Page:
Egenera Re-Engineers Server Farm

By eweek  |  Posted 2001-09-17 Print this article Print

As large server farm management and scalability poisons more I-managers' sleep, one of the pioneers of large-scale, mission-critical installations has broken IT-brass ranks to launch the box of all boxes

As large server farm management and scalability poisons more I-managers sleep, one of the pioneers of large-scale, mission-critical installations has broken IT-brass ranks to launch the box of all boxes: a high-end blade server that can replace a rack housing dozens of machines.

Egeneras flagship product, BladeFrame, was unveiled last week at NetWorld+Interop in Atlanta. Both the box and the company are the brainchildren of Vern Brownell, Egeneras founder and CEO; he got the idea for BladeFrame at The Goldman Sachs Group, where he was chief technology officer responsible for the firms global information technology infrastructure with a staff of 1,300.

BladeFrame is more a server farm in a chassis than a pure blade server.

"We could replace large parts of the data-center complex," Brownell says. "You can do the equivalent [density] of large Unix servers with our architecture, but you dont need to have a set of dual redundant Ethernet switches to connect all processing elements, you dont need a dual set of fiber channel switches. Out of the front of the box we have two or four fiber channel or Gigabit Ethernet connectors so you could connect these big fat pipes to the box."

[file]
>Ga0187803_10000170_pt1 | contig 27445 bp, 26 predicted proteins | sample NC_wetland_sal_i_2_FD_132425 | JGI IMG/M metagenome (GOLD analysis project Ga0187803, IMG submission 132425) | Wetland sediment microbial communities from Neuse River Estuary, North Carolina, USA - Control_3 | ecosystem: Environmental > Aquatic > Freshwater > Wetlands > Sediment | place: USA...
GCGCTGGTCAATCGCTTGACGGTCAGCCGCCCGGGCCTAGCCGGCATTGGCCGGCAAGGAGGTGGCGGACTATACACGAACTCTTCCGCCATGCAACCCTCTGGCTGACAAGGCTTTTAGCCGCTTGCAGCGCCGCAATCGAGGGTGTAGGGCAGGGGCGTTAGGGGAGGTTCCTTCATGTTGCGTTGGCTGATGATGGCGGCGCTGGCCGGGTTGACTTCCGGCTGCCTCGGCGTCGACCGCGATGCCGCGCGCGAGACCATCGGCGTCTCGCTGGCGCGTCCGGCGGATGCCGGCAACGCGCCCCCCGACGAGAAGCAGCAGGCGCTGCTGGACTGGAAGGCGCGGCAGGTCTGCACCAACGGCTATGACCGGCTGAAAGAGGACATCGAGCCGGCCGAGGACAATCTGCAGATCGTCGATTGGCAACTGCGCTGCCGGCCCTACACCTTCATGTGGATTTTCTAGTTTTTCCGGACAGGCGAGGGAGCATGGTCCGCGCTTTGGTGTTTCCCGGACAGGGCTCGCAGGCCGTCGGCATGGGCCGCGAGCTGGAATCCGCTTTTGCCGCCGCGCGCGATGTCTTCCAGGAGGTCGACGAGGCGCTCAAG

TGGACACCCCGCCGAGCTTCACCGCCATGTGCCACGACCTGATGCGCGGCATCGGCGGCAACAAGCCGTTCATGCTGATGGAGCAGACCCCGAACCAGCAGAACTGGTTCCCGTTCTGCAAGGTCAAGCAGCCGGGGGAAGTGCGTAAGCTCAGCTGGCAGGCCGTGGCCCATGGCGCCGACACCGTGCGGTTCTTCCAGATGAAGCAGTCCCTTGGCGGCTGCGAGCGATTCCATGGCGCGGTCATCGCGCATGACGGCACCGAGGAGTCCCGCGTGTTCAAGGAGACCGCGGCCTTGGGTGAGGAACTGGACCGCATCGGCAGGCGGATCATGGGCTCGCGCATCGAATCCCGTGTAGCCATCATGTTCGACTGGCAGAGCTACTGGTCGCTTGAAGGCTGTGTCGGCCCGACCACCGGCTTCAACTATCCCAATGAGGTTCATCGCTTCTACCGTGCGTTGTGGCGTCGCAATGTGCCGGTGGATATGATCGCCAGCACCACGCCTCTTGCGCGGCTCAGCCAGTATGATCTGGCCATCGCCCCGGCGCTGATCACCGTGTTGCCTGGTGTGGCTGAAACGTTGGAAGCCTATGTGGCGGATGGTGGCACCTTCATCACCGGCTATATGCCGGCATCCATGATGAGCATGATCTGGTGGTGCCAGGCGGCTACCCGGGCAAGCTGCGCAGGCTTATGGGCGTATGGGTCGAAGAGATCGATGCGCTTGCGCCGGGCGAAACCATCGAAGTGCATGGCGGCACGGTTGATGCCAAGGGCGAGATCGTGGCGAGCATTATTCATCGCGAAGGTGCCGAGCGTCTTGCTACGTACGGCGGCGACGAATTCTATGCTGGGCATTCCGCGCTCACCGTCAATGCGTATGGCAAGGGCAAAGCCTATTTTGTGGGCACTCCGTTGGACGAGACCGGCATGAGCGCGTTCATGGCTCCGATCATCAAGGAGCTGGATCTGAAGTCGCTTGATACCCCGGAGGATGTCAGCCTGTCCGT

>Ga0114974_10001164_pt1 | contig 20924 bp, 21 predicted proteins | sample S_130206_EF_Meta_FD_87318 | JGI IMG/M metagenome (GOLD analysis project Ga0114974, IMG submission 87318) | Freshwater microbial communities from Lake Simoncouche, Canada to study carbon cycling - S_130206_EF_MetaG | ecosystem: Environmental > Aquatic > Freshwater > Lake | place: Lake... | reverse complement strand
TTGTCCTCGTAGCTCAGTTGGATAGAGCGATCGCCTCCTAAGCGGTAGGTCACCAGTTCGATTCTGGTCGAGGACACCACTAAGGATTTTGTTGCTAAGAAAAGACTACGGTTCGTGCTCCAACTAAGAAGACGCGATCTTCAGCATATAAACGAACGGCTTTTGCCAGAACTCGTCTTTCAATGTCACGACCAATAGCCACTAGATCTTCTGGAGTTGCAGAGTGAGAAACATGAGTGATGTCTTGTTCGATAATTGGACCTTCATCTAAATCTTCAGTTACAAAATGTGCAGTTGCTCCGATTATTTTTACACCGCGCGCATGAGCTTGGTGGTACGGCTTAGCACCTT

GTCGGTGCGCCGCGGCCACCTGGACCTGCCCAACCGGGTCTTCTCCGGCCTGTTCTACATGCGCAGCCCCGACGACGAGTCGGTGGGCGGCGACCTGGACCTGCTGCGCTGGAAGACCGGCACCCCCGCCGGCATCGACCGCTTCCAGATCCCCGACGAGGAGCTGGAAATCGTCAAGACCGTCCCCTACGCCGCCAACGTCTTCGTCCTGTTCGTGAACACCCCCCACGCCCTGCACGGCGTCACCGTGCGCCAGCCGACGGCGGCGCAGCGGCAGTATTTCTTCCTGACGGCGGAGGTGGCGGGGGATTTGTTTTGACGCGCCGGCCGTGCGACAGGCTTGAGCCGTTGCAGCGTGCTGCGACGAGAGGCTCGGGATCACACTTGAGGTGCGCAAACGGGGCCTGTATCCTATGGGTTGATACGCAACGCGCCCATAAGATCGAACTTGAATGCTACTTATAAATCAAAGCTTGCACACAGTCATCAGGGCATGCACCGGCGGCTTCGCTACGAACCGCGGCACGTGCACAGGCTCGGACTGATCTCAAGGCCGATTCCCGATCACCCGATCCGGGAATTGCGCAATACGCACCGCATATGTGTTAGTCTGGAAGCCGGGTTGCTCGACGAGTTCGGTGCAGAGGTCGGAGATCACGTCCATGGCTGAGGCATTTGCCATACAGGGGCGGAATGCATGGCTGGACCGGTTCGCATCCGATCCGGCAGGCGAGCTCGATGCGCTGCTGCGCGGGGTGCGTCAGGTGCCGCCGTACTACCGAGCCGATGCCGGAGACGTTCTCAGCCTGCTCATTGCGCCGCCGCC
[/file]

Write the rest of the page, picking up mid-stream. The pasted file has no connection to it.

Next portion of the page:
BladeFrame chassis could support from two to 96 processors, and eventually 480 processors. Processors are interchangeable between various high-end Intel architectures. In a sense, BladeFrame is like a big server rack with all the cabling and supporting communications gear preinstalled — all in a 24-inch-by-84-inch frame.

Whod buy this box and why? Brownell, for one, could have used a product like this at Goldman Sachs. The point of BladeFrame is not to cut hardware costs, but to automate data center management enough to facilitate scaling big server farms that have hit a management bottleneck.

A Long Wait

"When I looked into why does it take so long — up to a month — to get a server installed, I used this as an example: You have three servers to install. In todays environment, you have to have power installed; you have a group that deploys [storage area networks] for you; you have systems management methodology — BMC Patrol or MicroMuse Netcool; you will have consoles you connect to your servers," Brownell says. "Now all of those are physical cables and if you need to do them in a redundant fashion — which you should — even a simple example of three servers starts to add up from a cabling point of view."

Add to these technical challenges the fact that in most big companies different departments are in charge of these different tasks, and combining all the technical and administrative aspects results in an average time-to-deployment for the average server of up to a month.

Early users say the box delivers on its promise. Beta customers, including Web hoster ServerVault, were involved in the final design of BladeFrame.

ServerVault President and CEO Patrick Sweeney says the first application hell use BladeFrame for is storage-on-demand service.

"Their huge thing is density," he says. "Theyve got an incredible degree of density that is essentially unmatched. Its actually doing a nice job of simplifying your network — but there are more subtle differences, like its ability to scale up and down with demand."


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